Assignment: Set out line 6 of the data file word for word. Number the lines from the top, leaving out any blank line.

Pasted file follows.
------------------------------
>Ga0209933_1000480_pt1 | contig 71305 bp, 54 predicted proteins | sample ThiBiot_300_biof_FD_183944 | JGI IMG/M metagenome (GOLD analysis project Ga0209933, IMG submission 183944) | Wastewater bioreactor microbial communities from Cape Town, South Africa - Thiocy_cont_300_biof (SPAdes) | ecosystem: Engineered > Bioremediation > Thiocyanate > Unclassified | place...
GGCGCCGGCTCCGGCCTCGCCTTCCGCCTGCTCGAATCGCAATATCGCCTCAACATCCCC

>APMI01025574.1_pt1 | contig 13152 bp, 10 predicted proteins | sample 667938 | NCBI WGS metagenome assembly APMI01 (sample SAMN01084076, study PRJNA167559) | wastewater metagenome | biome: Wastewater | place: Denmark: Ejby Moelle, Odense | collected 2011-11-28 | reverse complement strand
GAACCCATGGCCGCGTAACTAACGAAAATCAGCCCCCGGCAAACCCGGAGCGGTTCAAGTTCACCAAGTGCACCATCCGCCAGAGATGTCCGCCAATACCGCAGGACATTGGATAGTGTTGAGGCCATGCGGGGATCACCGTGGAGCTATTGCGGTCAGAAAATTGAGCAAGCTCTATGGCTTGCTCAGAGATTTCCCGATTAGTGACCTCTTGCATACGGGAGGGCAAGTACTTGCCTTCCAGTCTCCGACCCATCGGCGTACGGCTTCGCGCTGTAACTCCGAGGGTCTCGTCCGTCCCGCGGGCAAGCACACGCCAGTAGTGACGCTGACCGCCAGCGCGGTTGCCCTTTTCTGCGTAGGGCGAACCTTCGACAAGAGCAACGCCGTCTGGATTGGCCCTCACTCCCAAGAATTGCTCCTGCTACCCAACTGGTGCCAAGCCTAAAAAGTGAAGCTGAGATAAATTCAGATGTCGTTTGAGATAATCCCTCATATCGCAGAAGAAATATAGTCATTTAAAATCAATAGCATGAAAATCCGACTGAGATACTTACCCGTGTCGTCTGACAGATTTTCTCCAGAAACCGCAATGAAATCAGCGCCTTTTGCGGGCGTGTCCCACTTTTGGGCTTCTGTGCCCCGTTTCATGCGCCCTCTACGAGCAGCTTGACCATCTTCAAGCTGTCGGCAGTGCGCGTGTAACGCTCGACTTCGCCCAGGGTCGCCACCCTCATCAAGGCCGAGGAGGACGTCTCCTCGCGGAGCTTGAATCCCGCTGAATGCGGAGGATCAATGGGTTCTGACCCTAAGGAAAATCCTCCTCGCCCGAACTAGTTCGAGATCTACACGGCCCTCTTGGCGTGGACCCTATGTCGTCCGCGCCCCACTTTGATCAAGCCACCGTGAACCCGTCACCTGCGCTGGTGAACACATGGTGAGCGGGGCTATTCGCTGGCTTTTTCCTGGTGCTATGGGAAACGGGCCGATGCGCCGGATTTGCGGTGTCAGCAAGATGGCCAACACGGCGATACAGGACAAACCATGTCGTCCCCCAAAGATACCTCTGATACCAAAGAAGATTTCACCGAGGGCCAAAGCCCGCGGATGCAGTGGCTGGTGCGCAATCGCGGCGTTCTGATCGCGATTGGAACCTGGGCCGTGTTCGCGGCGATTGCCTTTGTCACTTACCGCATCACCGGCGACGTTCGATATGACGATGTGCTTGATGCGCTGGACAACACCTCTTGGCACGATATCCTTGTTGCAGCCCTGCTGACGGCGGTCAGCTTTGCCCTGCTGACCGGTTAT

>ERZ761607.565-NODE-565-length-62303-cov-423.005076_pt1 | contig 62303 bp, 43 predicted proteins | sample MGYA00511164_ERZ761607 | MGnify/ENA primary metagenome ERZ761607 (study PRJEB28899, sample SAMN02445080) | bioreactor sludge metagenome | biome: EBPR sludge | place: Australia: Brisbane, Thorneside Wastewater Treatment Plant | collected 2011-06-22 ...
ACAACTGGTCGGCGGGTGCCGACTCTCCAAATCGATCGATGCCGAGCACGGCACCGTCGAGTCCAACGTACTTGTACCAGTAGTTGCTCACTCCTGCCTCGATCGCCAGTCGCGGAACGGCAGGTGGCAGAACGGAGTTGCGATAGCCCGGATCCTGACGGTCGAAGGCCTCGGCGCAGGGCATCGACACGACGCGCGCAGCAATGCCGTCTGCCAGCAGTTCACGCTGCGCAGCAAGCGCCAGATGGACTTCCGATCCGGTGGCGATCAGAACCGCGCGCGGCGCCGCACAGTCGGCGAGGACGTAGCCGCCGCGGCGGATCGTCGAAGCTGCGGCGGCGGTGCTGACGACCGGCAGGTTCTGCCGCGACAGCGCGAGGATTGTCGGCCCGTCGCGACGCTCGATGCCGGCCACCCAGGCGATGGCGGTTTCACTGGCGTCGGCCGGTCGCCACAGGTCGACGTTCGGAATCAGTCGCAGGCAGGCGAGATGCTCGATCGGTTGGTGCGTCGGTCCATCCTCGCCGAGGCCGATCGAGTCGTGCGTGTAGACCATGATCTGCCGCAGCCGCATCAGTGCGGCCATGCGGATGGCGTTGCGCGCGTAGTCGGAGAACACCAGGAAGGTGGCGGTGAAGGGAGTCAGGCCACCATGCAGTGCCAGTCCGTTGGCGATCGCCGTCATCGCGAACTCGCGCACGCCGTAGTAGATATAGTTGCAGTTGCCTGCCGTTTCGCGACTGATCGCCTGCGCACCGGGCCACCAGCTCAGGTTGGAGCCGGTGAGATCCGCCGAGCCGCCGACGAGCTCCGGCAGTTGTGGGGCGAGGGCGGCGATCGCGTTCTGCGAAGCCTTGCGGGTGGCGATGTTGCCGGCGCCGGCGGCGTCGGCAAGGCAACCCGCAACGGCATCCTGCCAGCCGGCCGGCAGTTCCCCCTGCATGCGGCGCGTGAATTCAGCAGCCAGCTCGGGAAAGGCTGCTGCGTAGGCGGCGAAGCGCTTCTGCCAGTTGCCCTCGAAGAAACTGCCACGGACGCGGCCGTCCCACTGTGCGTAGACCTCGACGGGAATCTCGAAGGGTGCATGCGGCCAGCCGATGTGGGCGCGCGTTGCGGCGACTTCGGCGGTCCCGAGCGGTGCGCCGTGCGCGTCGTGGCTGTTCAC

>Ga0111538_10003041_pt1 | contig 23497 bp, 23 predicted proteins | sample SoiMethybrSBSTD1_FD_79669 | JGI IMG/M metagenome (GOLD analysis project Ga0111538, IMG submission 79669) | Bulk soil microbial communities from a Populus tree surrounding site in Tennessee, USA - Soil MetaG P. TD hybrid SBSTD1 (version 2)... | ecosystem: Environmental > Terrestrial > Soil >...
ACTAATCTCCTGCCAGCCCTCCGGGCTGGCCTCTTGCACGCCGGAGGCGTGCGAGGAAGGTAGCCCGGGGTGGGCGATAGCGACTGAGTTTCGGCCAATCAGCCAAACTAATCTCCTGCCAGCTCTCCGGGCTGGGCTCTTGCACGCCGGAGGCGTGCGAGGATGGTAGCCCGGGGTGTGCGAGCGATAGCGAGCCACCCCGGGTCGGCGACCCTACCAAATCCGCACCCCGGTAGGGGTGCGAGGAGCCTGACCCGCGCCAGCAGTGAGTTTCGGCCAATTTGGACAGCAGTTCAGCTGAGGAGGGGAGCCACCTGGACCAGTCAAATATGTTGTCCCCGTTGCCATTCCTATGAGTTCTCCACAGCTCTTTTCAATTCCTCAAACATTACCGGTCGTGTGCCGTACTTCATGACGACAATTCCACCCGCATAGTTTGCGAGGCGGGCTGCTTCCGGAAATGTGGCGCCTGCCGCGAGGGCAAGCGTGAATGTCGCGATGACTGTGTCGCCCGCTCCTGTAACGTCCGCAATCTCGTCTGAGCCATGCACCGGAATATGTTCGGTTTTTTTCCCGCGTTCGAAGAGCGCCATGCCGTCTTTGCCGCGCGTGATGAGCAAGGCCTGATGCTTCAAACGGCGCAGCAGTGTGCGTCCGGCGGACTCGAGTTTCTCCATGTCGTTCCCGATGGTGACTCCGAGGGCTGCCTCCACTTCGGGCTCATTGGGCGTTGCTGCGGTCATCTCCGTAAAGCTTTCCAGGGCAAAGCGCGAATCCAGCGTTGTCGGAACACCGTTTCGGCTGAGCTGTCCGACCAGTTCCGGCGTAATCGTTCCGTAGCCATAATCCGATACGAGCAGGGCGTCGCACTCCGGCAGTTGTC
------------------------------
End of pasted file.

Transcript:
ACAACTGGTCGGCGGGTGCCGACTCTCCAAATCGATCGATGCCGAGCACGGCACCGTCGAGTCCAACGTACTTGTACCAGTAGTTGCTCACTCCTGCCTCGATCGCCAGTCGCGGAACGGCAGGTGGCAGAACGGAGTTGCGATAGCCCGGATCCTGACGGTCGAAGGCCTCGGCGCAGGGCATCGACACGACGCGCGCAGCAATGCCGTCTGCCAGCAGTTCACGCTGCGCAGCAAGCGCCAGATGGACTTCCGATCCGGTGGCGATCAGAACCGCGCGCGGCGCCGCACAGTCGGCGAGGACGTAGCCGCCGCGGCGGATCGTCGAAGCTGCGGCGGCGGTGCTGACGACCGGCAGGTTCTGCCGCGACAGCGCGAGGATTGTCGGCCCGTCGCGACGCTCGATGCCGGCCACCCAGGCGATGGCGGTTTCACTGGCGTCGGCCGGTCGCCACAGGTCGACGTTCGGAATCAGTCGCAGGCAGGCGAGATGCTCGATCGGTTGGTGCGTCGGTCCATCCTCGCCGAGGCCGATCGAGTCGTGCGTGTAGACCATGATCTGCCGCAGCCGCATCAGTGCGGCCATGCGGATGGCGTTGCGCGCGTAGTCGGAGAACACCAGGAAGGTGGCGGTGAAGGGAGTCAGGCCACCATGCAGTGCCAGTCCGTTGGCGATCGCCGTCATCGCGAACTCGCGCACGCCGTAGTAGATATAGTTGCAGTTGCCTGCCGTTTCGCGACTGATCGCCTGCGCACCGGGCCACCAGCTCAGGTTGGAGCCGGTGAGATCCGCCGAGCCGCCGACGAGCTCCGGCAGTTGTGGGGCGAGGGCGGCGATCGCGTTCTGCGAAGCCTTGCGGGTGGCGATGTTGCCGGCGCCGGCGGCGTCGGCAAGGCAACCCGCAACGGCATCCTGCCAGCCGGCCGGCAGTTCCCCCTGCATGCGGCGCGTGAATTCAGCAGCCAGCTCGGGAAAGGCTGCTGCGTAGGCGGCGAAGCGCTTCTGCCAGTTGCCCTCGAAGAAACTGCCACGGACGCGGCCGTCCCACTGTGCGTAGACCTCGACGGGAATCTCGAAGGGTGCATGCGGCCAGCCGATGTGGGCGCGCGTTGCGGCGACTTCGGCGGTCCCGAGCGGTGCGCCGTGCGCGTCGTGGCTGTTCAC